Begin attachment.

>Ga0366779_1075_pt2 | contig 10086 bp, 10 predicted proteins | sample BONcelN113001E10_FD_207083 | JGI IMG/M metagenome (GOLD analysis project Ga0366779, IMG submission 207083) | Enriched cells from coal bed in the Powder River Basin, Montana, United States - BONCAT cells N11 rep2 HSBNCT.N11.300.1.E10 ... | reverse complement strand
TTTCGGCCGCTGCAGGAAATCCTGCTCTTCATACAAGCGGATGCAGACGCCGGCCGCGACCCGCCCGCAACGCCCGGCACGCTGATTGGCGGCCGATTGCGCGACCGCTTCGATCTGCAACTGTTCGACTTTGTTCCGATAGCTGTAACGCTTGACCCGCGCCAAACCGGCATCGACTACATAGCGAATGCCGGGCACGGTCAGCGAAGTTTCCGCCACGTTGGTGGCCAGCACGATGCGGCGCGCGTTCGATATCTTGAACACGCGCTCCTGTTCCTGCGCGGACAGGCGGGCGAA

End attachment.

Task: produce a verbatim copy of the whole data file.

>Ga0366779_1075_pt2 | contig 10086 bp, 10 predicted proteins | sample BONcelN113001E10_FD_207083 | JGI IMG/M metagenome (GOLD analysis project Ga0366779, IMG submission 207083) | Enriched cells from coal bed in the Powder River Basin, Montana, United States - BONCAT cells N11 rep2 HSBNCT.N11.300.1.E10 ... | reverse complement strand
TTTCGGCCGCTGCAGGAAATCCTGCTCTTCATACAAGCGGATGCAGACGCCGGCCGCGACCCGCCCGCAACGCCCGGCACGCTGATTGGCGGCCGATTGCGCGACCGCTTCGATCTGCAACTGTTCGACTTTGTTCCGATAGCTGTAACGCTTGACCCGCGCCAAACCGGCATCGACTACATAGCGAATGCCGGGCACGGTCAGCGAAGTTTCCGCCACGTTGGTGGCCAGCACGATGCGGCGCGCGTTCGATATCTTGAACACGCGCTCCTGTTCCTGCGCGGACAGGCGGGCGAA